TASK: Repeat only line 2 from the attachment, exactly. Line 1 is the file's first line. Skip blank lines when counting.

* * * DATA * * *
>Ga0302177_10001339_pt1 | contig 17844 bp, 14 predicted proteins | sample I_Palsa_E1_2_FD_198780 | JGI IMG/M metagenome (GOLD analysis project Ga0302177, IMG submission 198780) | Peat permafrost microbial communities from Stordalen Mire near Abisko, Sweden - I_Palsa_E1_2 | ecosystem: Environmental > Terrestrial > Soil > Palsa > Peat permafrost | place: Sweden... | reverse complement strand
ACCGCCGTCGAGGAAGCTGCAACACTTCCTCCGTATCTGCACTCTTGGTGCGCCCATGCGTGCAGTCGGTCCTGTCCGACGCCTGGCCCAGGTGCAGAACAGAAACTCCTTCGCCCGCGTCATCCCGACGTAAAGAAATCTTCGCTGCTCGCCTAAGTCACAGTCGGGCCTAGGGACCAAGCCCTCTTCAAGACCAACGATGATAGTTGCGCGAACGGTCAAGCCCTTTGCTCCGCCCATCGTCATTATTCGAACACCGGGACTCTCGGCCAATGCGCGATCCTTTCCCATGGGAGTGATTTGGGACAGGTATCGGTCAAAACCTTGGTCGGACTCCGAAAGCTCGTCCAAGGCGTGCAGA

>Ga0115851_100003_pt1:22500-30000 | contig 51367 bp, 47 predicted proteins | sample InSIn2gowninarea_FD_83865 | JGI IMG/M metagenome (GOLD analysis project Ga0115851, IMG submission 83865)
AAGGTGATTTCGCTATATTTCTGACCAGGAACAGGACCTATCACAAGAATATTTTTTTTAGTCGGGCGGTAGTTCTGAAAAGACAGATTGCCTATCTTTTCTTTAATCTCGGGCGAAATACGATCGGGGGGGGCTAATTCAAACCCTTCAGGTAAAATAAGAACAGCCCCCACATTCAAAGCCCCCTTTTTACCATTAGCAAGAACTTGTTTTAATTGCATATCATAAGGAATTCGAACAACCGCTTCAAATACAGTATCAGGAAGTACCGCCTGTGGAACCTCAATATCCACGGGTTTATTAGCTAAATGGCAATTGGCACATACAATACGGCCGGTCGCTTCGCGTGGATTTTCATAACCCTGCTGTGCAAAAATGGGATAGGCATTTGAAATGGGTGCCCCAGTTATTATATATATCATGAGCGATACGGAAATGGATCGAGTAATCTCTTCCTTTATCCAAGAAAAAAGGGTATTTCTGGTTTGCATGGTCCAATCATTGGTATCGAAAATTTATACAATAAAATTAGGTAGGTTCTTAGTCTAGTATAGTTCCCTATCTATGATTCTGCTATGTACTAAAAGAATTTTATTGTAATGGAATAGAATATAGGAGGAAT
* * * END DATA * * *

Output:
ACCGCCGTCGAGGAAGCTGCAACACTTCCTCCGTATCTGCACTCTTGGTGCGCCCATGCGTGCAGTCGGTCCTGTCCGACGCCTGGCCCAGGTGCAGAACAGAAACTCCTTCGCCCGCGTCATCCCGACGTAAAGAAATCTTCGCTGCTCGCCTAAGTCACAGTCGGGCCTAGGGACCAAGCCCTCTTCAAGACCAACGATGATAGTTGCGCGAACGGTCAAGCCCTTTGCTCCGCCCATCGTCATTATTCGAACACCGGGACTCTCGGCCAATGCGCGATCCTTTCCCATGGGAGTGATTTGGGACAGGTATCGGTCAAAACCTTGGTCGGACTCCGAAAGCTCGTCCAAGGCGTGCAGA